At first glance, Mike Levin’s lab looks like any standard biology lab with its shelves of petri dishes containing small, brown, semitransparent flatworms called planaria, one of the organisms his lab studies. Look more closely at the bodies of the tiny worms swimming and stretching under the plastic, however, and you might notice something strange — instead of a head and tail, each worm has two fully functional heads.
Planaria are the champions of regeneration: Chop one into multiple pieces, and each fragment will regrow exactly the parts it needs to transform into a perfect tiny worm, no more, no less. How do the cells in each worm fragment know what’s missing, and how to rebuild the organs it needs, and when to stop growing? Levin’s group at Harvard’s Wyss Institute for Biologically Inspired Engineering is trying to answer these questions, because he believes that doing so is the key to future advances in regenerative medicine and synthetic bioengineering. While biology has started to identify the genes and proteins involved in regeneration, how and when cells use those tools to build complex anatomical features remains unknown.
Levin and his team are tackling this challenge by trying to figure out how cells within a worm fragment coordinate to create a specific structure, and then manipulating those cellular conversations to change how the fragments regenerate — with a head at each end, for example. Remarkably, their research has shown that just one brief, conversation-changing treatment is enough to make regenerating planaria continue to produce two-headed worms in subsequent rounds of regeneration, without any further manipulations. Surprisingly, this permanent change in anatomy is produced not by editing the worms’ genes but by targeting a different aspect of biology that is attracting renewed attention after being long ignored: bioelectricity.
As far back as the 18th century, scientists realized that applying electrical currents to dead animals could make their muscles twitch, and the idea that electricity was the literal “spark of life” caught on. It was such a pervasive theory that it made its way into literature and the arts, exemplified by Mary Shelley’s 1818 novel “Frankenstein,” in which a lightning storm inspires the young Dr. Frankenstein to bring the dead to life. But the actual scientific study of bioelectric signals proved to be extremely challenging, because the moment an organism is plucked, dried, fixed, or preserved, the electricity vanishes.
“When cells and tissues are alive, there’s a bioelectric potential between the inside of a cell and the outside,” Levin said in a recent interview in his lab. “As soon as that potential collapses, the cell is dead. So, I think it’s fair to say that bioelectricity is the spark of life. But more importantly, the bioelectric potential is not just a byproduct of living; it is a medium that cells exploit to communicate with each other and to form networks that are much more than the sum of their parts.”
Because bioelectrical studies can be performed only on living cells, other analytical methods that work in fixed tissues and fractionated cells surged ahead in popularity during the 20th century, as techniques like biochemistry and molecular genetics began to reveal the complex choreography of molecules that direct cellular behavior. Electricity remained a central focus in niche fields such as neuroscience and cardiology, as the transmission of electric impulses was known to be the signaling method of choice along neurons and in the heart’s “pacemaker” nodes, but the idea that cells outside the nervous system communicate and are regulated by electrical signals fell out of fashion.
The body electric
When Levin was growing up in the 1980s, the boom in digital technology was ushering in a resurgence of interest in electricity in the form of personal computers. Levin was fascinated by the physics of electricity, and how it could be so readily harnessed to build circuits that perform computational functions. “The more I studied the use of electric circuits to implement memory and perform computation aimed at creating artificial intelligence, the more I thought that surely evolution must have found a way to exploit electricity for its capabilities long before brains showed up; cells and tissues had to start making a lot of complex decisions all the way back at the beginning of multicellular life,” he said.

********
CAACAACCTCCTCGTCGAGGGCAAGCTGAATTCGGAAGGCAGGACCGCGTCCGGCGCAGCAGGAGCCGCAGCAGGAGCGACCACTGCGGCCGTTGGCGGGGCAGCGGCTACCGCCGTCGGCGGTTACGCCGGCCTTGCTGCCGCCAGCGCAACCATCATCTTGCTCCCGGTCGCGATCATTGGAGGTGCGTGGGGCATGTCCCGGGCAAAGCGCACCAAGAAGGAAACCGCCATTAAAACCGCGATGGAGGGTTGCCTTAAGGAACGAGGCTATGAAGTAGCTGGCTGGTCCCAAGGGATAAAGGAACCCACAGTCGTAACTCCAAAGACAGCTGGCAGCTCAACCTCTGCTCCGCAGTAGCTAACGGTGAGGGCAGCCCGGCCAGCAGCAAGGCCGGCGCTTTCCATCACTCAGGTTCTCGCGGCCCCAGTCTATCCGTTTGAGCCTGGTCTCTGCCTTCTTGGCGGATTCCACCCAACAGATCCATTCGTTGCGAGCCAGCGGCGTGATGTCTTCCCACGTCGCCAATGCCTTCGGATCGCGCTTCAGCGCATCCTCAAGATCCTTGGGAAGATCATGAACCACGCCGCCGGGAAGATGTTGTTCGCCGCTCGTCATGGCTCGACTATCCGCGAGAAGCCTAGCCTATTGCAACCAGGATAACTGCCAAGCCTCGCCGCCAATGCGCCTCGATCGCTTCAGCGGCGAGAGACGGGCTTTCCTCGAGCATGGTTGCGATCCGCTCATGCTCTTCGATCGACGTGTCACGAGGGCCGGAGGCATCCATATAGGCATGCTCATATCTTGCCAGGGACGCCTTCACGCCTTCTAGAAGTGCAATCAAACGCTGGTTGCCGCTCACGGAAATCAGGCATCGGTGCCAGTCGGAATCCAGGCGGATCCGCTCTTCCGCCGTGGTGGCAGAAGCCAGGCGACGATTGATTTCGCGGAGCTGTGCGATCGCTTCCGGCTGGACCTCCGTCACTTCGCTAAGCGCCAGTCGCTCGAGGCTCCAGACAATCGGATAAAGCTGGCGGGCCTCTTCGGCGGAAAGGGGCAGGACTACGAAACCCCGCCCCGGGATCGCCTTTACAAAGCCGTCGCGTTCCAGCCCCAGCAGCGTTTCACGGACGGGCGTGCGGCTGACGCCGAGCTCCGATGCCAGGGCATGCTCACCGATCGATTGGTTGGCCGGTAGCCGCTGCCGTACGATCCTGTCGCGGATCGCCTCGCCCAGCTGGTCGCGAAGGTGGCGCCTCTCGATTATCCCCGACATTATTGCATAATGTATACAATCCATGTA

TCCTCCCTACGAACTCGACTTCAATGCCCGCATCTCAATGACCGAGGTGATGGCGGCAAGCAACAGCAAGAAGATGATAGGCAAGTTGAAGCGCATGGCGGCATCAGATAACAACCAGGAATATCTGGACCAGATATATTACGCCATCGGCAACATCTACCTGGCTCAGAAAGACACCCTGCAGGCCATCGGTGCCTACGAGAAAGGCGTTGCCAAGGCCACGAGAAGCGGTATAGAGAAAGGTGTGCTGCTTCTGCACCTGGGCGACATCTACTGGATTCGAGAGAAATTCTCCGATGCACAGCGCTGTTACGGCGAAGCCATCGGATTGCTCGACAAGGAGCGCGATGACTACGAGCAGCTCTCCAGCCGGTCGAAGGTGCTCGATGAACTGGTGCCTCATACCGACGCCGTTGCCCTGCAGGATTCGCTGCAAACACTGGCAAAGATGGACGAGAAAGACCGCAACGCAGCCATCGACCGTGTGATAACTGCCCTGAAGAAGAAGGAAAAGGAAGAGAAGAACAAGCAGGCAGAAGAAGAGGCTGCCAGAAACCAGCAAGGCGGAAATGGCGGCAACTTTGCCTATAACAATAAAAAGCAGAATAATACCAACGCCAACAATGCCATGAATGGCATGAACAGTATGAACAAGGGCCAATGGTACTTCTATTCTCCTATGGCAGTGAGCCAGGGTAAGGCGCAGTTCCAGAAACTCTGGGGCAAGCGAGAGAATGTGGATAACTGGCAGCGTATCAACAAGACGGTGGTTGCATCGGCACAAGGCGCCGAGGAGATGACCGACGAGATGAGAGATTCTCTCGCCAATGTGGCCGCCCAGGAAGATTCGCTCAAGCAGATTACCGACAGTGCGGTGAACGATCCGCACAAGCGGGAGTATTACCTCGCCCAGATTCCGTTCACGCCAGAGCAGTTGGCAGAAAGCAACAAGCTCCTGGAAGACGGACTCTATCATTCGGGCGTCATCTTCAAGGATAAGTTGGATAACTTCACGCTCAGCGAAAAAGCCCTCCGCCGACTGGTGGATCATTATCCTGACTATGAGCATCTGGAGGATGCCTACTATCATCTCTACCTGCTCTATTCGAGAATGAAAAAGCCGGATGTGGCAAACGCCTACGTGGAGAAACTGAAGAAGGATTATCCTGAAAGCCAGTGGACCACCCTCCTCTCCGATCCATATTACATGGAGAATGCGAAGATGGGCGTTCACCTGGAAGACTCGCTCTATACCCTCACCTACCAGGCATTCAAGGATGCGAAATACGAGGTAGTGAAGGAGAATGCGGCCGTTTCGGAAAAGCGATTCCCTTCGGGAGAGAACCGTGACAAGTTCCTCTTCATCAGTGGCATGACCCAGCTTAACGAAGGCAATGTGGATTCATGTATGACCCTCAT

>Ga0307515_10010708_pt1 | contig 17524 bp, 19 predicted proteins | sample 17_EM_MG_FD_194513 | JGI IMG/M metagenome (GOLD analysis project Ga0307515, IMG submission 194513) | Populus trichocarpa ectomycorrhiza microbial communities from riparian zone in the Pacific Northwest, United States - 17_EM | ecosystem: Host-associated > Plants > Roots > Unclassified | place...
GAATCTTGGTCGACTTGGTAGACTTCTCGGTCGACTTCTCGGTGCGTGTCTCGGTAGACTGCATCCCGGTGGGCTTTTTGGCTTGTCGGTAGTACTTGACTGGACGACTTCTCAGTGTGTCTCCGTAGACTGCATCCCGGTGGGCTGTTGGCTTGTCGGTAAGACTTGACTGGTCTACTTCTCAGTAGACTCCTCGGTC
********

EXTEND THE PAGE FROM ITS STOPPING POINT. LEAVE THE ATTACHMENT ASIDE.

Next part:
The thought remained just an idea until a day in 1986 when Levin attended the Expo 86 World’s Fair in Vancouver, British Columbia. But the moment that came to define his career didn’t happen in one of the pavilions showcasing the world’s newest technologies — it happened in a used book shop, where Levin happened to pick up the “The Body Electric,” published the previous year by orthopedic surgeon Robert O. Becker.
“What was remarkable about that book was that it cited all these older research papers in which people had actually found evidence of electrical signaling outside of the nervous system during embryogenesis and regeneration, not only in animals but also in plants and fungi and other organisms,” Levin recalled. “I had never seen it in any modern textbook, but the fact that these studies were out there suggested that evolution really did discover how good the biophysics of electricity is for computing and processing information in non-neural tissues, and that might be a very interesting direction for understanding how cells cooperate to make decisions about constructing and repairing complex body parts.”
Levin has been moving in that direction ever since, earning dual B.S. degrees in computer science and biology at Tufts University and a Ph.D. from Harvard’s Graduate School of Arts and Sciences, followed by postdoctoral work at Harvard Medical School, where he began to uncover a new bioelectric language by which cells coordinate their activity during embryogenesis. He has continued and expanded that work in his own lab, first at Harvard’s Forsyth Institute, and now at the Allen Discovery Center at Tufts University and the Wyss Institute.
“My lab is looking at not only the mechanisms by which cells receive and transmit electrical signals, but how groups of all kinds of cells form distributed electrical networks that implement information processing,” Levin explained. “We’re interested in how tissues and organs compute using electrical signals — storing pattern memories and regulating large-scale anatomical remodeling. You can think about these groups of cells doing all the same things as a neural network, but everything goes at a much slower pace and is aimed at controlling cell behavior and anatomy, not muscles and body movement.”